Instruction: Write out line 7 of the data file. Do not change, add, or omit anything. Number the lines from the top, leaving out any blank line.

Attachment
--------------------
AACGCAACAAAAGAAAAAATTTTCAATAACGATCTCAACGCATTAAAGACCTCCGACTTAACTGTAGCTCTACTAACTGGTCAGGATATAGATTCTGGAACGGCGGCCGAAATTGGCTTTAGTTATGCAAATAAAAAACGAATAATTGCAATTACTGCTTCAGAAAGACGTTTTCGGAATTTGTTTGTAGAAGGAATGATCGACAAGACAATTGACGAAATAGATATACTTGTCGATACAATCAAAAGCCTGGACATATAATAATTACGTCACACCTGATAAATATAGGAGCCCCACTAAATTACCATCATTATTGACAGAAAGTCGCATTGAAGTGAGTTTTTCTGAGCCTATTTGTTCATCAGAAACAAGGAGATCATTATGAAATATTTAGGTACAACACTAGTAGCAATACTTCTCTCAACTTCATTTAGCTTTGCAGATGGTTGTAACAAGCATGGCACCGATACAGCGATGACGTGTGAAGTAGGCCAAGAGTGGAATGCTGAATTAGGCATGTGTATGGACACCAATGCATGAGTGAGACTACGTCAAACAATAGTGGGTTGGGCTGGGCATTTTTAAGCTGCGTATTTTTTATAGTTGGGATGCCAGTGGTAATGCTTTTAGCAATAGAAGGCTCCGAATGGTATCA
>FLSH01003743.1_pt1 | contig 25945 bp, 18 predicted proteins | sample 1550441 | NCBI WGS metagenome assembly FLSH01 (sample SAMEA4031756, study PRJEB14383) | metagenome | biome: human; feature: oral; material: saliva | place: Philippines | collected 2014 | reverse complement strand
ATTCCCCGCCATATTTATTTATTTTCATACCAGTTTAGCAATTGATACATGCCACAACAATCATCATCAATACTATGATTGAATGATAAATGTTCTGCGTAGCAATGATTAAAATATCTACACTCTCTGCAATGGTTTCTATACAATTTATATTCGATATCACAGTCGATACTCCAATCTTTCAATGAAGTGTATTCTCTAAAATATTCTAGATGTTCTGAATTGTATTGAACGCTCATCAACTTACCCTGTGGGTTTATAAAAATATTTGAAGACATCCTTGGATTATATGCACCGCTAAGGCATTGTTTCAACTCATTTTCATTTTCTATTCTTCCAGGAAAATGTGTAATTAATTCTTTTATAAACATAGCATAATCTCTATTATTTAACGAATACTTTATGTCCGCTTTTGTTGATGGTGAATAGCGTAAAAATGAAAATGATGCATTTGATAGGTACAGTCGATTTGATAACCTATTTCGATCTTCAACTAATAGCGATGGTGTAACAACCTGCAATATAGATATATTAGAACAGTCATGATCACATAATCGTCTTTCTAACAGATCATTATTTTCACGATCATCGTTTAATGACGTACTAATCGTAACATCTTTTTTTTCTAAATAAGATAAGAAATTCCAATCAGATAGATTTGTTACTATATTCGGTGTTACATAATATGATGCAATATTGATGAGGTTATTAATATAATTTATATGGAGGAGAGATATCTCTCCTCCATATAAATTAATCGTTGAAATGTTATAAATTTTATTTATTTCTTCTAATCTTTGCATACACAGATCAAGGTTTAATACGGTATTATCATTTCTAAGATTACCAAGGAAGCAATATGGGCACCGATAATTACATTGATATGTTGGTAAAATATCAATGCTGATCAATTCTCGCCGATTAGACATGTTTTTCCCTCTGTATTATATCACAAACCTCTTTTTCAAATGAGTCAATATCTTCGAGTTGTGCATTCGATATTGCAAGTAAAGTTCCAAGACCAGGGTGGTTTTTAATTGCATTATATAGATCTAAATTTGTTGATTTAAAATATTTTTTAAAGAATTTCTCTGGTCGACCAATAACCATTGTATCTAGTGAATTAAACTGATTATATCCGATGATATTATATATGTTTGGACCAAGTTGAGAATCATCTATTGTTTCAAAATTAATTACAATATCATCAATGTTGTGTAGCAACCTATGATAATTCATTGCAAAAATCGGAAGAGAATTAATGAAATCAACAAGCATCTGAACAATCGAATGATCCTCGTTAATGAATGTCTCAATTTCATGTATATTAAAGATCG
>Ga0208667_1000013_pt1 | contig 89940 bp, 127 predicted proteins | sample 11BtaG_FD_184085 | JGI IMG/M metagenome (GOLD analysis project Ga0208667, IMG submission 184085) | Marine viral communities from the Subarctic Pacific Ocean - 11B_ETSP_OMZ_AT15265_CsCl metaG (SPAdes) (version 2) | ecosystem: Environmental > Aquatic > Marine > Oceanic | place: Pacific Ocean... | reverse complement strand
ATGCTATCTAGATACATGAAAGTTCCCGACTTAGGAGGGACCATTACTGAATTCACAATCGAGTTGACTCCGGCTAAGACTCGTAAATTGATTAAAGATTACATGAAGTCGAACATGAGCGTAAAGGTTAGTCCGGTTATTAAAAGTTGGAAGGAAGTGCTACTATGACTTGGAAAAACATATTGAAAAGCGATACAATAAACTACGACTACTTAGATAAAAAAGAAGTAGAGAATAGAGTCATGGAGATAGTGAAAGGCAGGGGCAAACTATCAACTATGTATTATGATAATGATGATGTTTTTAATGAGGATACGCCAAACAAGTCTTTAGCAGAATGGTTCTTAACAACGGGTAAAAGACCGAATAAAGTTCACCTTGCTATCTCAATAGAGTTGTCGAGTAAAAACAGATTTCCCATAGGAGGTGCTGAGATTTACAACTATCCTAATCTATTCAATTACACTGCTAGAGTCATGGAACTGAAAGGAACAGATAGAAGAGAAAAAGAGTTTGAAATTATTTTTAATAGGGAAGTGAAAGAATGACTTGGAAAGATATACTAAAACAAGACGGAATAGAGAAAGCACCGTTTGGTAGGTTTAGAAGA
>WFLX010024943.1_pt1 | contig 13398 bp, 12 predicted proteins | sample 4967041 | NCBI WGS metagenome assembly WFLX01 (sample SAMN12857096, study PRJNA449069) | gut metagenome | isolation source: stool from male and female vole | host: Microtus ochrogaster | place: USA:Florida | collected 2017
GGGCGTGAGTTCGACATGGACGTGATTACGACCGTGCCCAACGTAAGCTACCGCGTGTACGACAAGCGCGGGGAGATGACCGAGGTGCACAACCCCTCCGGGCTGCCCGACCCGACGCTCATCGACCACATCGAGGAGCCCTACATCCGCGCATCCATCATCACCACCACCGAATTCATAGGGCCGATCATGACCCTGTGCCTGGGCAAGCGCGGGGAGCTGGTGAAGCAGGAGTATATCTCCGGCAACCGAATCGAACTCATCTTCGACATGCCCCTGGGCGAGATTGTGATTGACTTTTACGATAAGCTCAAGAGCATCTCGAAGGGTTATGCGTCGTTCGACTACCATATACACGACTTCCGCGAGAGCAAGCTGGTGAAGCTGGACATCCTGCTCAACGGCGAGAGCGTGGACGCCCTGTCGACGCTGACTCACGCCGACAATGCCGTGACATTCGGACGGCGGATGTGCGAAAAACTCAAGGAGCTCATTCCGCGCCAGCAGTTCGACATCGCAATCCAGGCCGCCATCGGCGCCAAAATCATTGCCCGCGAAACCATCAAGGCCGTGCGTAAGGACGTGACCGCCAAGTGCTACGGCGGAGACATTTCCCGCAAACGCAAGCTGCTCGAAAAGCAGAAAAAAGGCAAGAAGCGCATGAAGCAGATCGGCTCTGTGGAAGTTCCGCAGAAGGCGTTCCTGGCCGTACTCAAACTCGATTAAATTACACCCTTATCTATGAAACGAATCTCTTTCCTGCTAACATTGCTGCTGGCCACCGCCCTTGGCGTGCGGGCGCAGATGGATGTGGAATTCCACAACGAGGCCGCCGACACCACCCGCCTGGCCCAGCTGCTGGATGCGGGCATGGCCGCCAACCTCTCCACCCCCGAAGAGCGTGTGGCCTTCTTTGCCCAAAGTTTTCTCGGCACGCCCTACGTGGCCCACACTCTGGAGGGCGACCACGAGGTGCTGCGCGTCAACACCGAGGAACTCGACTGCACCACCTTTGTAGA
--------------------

GGGCGTGAGTTCGACATGGACGTGATTACGACCGTGCCCAACGTAAGCTACCGCGTGTACGACAAGCGCGGGGAGATGACCGAGGTGCACAACCCCTCCGGGCTGCCCGACCCGACGCTCATCGACCACATCGAGGAGCCCTACATCCGCGCATCCATCATCACCACCACCGAATTCATAGGGCCGATCATGACCCTGTGCCTGGGCAAGCGCGGGGAGCTGGTGAAGCAGGAGTATATCTCCGGCAACCGAATCGAACTCATCTTCGACATGCCCCTGGGCGAGATTGTGATTGACTTTTACGATAAGCTCAAGAGCATCTCGAAGGGTTATGCGTCGTTCGACTACCATATACACGACTTCCGCGAGAGCAAGCTGGTGAAGCTGGACATCCTGCTCAACGGCGAGAGCGTGGACGCCCTGTCGACGCTGACTCACGCCGACAATGCCGTGACATTCGGACGGCGGATGTGCGAAAAACTCAAGGAGCTCATTCCGCGCCAGCAGTTCGACATCGCAATCCAGGCCGCCATCGGCGCCAAAATCATTGCCCGCGAAACCATCAAGGCCGTGCGTAAGGACGTGACCGCCAAGTGCTACGGCGGAGACATTTCCCGCAAACGCAAGCTGCTCGAAAAGCAGAAAAAAGGCAAGAAGCGCATGAAGCAGATCGGCTCTGTGGAAGTTCCGCAGAAGGCGTTCCTGGCCGTACTCAAACTCGATTAAATTACACCCTTATCTATGAAACGAATCTCTTTCCTGCTAACATTGCTGCTGGCCACCGCCCTTGGCGTGCGGGCGCAGATGGATGTGGAATTCCACAACGAGGCCGCCGACACCACCCGCCTGGCCCAGCTGCTGGATGCGGGCATGGCCGCCAACCTCTCCACCCCCGAAGAGCGTGTGGCCTTCTTTGCCCAAAGTTTTCTCGGCACGCCCTACGTGGCCCACACTCTGGAGGGCGACCACGAGGTGCTGCGCGTCAACACCGAGGAACTCGACTGCACCACCTTTGTAGA